The low investment activity is reflected in the slower growth of corporate debt

The growth of corporate debt decreased at the start of the year. In quarterly terms, the volume of loans taken and bonds issued stopped increasing by the end of the first quarter of 2015, but year-on-year, the growth reached nearly 4%. The volume of long-term loans has decreased because of moderate investment activity, both in case of loans taken from the Estonian financial sector and loans taken from abroad.

Corporate equity decreased somewhat in the first quarter. Reduced profits and relatively substantial dividend payouts meant that reinvested profits also decreased, and the growth of equity, which was fast-paced after the economic crisis, stopped. In international comparison, however, the level of equity in the Estonian corporate sector is quite high.

The incomes and savings of households are still growing faster than their loan liabilities. Higher incomes helped the cash and deposits of households to increase by 9% over the year, to 6.3 billion euros. At the same time, loan liabilities grew by 3.5% and reached 7.8 billion euros. The growth rate of both long-term housing loans and short-term loan liabilities has accelerated somewhat. The indebtedness of households as a ratio of disposable income decreased and as a ratio to GDP remained at 40%.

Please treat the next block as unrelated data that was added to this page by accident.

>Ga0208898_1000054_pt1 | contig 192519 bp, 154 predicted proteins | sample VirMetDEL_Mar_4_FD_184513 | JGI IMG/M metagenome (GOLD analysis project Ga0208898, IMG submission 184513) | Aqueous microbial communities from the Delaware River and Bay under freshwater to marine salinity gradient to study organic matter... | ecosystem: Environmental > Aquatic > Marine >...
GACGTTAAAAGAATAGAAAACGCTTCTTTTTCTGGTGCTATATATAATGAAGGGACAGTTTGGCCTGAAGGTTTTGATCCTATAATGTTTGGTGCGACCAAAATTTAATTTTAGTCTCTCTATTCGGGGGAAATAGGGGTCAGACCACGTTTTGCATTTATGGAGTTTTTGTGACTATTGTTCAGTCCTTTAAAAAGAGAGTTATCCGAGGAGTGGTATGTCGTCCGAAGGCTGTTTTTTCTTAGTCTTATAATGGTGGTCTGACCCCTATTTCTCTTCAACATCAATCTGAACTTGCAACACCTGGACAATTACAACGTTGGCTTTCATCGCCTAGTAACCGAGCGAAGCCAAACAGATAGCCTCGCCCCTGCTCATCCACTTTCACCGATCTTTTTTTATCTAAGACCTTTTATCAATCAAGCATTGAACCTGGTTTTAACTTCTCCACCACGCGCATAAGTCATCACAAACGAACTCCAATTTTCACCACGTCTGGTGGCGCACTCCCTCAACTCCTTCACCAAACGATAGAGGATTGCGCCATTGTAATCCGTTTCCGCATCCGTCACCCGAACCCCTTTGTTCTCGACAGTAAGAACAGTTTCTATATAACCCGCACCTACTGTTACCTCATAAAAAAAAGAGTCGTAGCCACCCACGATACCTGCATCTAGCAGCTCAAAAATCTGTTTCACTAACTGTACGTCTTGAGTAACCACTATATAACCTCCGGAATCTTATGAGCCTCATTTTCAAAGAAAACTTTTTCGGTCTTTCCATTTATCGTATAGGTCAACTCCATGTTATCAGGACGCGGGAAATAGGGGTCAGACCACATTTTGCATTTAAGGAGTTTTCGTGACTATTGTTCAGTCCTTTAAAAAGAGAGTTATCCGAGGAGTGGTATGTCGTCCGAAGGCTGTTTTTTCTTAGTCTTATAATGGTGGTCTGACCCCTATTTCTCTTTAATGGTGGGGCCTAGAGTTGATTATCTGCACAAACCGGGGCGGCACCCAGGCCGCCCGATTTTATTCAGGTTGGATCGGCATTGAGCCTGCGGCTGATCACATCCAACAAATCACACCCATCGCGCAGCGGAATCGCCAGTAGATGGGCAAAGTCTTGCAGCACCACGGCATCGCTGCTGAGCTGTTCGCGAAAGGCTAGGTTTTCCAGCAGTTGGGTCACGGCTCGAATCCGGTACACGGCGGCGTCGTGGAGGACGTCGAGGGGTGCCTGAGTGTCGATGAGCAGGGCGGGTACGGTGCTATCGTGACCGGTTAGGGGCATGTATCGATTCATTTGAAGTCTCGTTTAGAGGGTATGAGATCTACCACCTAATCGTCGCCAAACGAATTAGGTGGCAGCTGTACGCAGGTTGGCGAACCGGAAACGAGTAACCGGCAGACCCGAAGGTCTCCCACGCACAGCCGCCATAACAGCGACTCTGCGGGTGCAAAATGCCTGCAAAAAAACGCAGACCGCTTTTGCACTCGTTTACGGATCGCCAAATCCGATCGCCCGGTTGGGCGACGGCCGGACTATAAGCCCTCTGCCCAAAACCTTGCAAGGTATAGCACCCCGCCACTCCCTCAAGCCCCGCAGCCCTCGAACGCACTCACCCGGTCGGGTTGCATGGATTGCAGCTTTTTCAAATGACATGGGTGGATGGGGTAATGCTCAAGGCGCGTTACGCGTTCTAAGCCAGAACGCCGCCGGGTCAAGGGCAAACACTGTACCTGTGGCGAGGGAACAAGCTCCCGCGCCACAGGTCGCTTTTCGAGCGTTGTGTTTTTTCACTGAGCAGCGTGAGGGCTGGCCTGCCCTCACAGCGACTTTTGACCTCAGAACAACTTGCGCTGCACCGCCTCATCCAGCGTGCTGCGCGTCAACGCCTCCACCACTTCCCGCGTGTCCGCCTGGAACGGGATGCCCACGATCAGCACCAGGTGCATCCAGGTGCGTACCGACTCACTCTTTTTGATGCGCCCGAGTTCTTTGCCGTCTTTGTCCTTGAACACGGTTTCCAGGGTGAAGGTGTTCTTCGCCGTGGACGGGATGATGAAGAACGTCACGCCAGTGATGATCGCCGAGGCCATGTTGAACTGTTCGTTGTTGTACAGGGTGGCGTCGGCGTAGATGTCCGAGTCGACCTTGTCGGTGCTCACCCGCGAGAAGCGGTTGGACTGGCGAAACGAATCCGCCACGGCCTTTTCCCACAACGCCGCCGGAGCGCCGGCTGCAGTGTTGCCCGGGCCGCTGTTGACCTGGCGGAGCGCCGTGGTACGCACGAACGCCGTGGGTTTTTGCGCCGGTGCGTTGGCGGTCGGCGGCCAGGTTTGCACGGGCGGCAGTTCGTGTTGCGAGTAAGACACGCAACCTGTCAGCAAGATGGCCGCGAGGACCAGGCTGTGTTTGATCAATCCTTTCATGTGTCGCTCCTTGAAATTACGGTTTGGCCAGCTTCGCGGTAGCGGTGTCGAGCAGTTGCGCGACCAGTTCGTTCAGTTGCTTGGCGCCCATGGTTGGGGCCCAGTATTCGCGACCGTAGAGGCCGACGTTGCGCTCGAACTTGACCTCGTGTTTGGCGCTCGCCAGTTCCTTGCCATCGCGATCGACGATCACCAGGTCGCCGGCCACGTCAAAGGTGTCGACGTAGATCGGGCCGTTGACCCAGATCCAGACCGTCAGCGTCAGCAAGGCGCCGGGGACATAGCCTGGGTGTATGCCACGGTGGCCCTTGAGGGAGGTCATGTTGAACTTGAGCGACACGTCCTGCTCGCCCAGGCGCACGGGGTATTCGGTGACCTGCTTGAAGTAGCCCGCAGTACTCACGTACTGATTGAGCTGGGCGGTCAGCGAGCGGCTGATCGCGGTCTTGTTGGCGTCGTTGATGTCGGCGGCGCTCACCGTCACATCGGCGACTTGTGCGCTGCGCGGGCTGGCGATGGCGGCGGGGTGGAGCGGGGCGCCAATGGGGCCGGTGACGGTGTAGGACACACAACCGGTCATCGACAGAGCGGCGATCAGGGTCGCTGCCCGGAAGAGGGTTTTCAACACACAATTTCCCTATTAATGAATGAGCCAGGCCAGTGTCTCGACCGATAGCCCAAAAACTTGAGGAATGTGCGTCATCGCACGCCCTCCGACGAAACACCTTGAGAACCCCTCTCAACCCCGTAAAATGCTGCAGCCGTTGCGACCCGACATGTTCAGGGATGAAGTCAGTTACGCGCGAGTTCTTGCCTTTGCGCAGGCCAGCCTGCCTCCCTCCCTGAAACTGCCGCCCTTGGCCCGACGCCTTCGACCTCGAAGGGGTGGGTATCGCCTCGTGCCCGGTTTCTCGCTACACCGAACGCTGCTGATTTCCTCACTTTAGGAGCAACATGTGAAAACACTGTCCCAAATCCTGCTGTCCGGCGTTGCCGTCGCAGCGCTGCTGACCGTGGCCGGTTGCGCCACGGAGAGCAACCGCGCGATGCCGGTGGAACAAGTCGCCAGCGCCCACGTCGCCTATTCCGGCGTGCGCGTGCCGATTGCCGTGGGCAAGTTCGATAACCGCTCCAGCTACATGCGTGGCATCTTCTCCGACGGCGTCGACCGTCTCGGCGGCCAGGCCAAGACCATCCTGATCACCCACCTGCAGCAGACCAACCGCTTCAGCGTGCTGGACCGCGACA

Like in the past five years, Estonian residents still invested or returned more funds abroad than they took in from there. This was because Estonian residents still saved more in the first quarter than they invested.

Source: Bank of Estonia

Author: Taavi Raudsaar, Economist at Eesti Pank


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